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Local Trends Is Only Slightly Less Useless To Me Than Global Trends. Why Can’t I Search Just My Network?

Yesterday, Twitter rolled out its Local Trends feature to everybody on the network.

When you login to Twitter.com, you’ll be given the opportunity to set the trending topics to your choice of 22 different locations.

Local Trends Is Only Slightly Less Useless To Me Than Global Trends, Twitter. Why Can't I Search Just My Network?

Immediately, of course, you see the problem here – while Twitter has stated that they’re working on adding new locations, chances are that most people who use the service will find that Local Trends is anything but for them at this moment in time.

Indeed, the nearest ‘local’ to me would be London. And, being absolutely frank, being able to quickly see what’s trending on Twitter within London isn’t of much more benefit to me than being able to quickly see what’s trending on Twitter everywhere.

Moreover, the differences between what is trending around the world, in the United Kingdom and within London aren’t as staggeringly different (or interesting) as you might expect.

Local Trends Is Only Slightly Less Useless To Me Than Global Trends, Twitter. Why Can't I Search Just My Network?

As you can see, the UK are clearly more interested in the tennis at the Australian Open than the rest of the world, and you would expect a UK-specific event such as Holocaust Memorial Day to only be trending within these shores.

And it amuses me that Londoners seem to favour the iPad as the name of choice for Apple’s soon-to-be-announced touchpad device, while everybody else is all about the (God-awful) iSlate.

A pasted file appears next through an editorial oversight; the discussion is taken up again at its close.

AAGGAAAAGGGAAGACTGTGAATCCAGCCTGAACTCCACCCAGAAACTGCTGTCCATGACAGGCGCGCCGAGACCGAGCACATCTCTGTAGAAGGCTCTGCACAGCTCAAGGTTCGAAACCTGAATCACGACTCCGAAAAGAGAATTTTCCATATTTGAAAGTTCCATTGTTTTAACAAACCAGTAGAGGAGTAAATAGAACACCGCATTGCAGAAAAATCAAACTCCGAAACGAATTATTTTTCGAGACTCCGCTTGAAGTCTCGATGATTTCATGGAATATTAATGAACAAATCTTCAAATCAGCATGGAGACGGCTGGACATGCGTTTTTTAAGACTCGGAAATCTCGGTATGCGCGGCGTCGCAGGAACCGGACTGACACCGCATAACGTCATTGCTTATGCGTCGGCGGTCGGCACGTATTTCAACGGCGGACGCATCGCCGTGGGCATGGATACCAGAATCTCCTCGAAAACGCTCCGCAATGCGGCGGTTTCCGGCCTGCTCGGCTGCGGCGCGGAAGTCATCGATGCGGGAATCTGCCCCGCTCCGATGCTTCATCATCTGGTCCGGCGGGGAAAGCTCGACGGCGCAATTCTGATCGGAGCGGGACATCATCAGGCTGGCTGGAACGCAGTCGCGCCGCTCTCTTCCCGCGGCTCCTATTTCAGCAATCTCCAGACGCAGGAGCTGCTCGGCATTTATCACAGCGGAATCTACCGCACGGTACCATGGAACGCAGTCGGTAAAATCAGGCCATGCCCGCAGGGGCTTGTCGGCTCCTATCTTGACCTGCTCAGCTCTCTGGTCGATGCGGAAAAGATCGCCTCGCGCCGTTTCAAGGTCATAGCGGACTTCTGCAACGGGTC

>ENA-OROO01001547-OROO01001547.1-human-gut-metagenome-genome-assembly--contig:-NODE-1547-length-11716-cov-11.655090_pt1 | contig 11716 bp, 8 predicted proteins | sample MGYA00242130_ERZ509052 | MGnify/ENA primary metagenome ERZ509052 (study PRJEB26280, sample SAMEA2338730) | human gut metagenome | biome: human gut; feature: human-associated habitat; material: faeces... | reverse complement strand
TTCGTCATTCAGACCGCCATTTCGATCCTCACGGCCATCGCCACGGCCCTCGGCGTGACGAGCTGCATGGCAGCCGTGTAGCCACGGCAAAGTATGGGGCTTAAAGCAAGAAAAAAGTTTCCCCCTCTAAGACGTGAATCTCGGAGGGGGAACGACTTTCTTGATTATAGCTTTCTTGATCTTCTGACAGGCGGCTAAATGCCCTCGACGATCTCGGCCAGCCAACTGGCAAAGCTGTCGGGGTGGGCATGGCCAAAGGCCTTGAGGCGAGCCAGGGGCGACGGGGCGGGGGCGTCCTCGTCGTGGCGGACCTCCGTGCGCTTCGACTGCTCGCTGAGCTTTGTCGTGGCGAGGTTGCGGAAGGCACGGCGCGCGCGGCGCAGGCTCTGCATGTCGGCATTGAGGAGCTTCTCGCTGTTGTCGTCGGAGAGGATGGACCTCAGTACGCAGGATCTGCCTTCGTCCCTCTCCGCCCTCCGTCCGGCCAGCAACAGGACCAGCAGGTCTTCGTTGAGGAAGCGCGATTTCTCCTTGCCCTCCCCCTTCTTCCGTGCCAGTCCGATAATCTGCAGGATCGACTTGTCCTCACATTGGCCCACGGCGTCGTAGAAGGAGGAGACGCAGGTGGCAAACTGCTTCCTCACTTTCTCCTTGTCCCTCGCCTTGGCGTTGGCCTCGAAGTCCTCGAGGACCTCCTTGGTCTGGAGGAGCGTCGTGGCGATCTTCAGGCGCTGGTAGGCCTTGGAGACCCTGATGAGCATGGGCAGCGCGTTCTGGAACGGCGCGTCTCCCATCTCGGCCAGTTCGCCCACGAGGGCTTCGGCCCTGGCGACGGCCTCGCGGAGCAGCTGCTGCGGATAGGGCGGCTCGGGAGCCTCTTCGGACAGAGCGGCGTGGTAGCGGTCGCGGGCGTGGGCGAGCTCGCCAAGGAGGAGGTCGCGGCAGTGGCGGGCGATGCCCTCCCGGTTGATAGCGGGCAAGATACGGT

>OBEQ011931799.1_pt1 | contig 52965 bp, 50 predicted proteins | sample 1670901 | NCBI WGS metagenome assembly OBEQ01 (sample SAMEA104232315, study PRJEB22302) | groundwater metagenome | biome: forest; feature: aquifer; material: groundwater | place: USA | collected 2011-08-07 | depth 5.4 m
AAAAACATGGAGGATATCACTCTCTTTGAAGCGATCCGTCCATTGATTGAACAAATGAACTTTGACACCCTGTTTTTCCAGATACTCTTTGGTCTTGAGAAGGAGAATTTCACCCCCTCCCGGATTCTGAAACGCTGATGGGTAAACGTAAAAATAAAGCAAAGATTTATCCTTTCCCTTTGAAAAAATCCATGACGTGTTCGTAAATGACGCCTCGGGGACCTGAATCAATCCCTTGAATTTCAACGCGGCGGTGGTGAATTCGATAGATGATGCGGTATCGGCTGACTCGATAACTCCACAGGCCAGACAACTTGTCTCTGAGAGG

Otherwise, it’s all about the glory of #nowthatsghetto.

Here’s the thing: being able to see trending topics in any given location is always going to be less useful to me than the facility to be able to set whatever filters and parameters I like from scratch.

For example, the option to simply search within the tweets of those people in my immediate network on Twitter would be something of significantly higher value. Using this method one could quickly and easily poll trends and opinion from those whose judgement we already trust. (And if not, why exactly are you following them?)

And being able to remove trending topics that are of no interest with the touch of a button would also improve the output dramatically. I accept that hashtag memes are popular with many, but they’re of absolutely no interest to me whatsoever. I’d rather not see them, to be honest, if only because they’re taking up space that might be better used for something that’s actually of value.

As it is – and I dare say this would be the case if Twitter ever gets round to providing local trends for my home town – aside from the novelty value, seeing what is trending in any one location is never going to be of much benefit. If something big happens in London and is only trending in London, that’s really only of use to Londoners. And even that’s a stretch, as if it’s big enough to be trending, it’s likely already in the greater consciousness, as that’s why it’s trending.

(Although how or why Danny Dyer’s television show about UFOs has generated such a level of interest is anybody’s guess.)

And that’s the rub in a nutshell: the problem with trending topics is that they are too general. This is why they’re trending, of course, because lots of people are talking about them, but while you can occasionally get surprised by something on a trending topic, when it’s still trending a week later it’s little more than an irritant. Especially when the reason why it’s trending is wrong.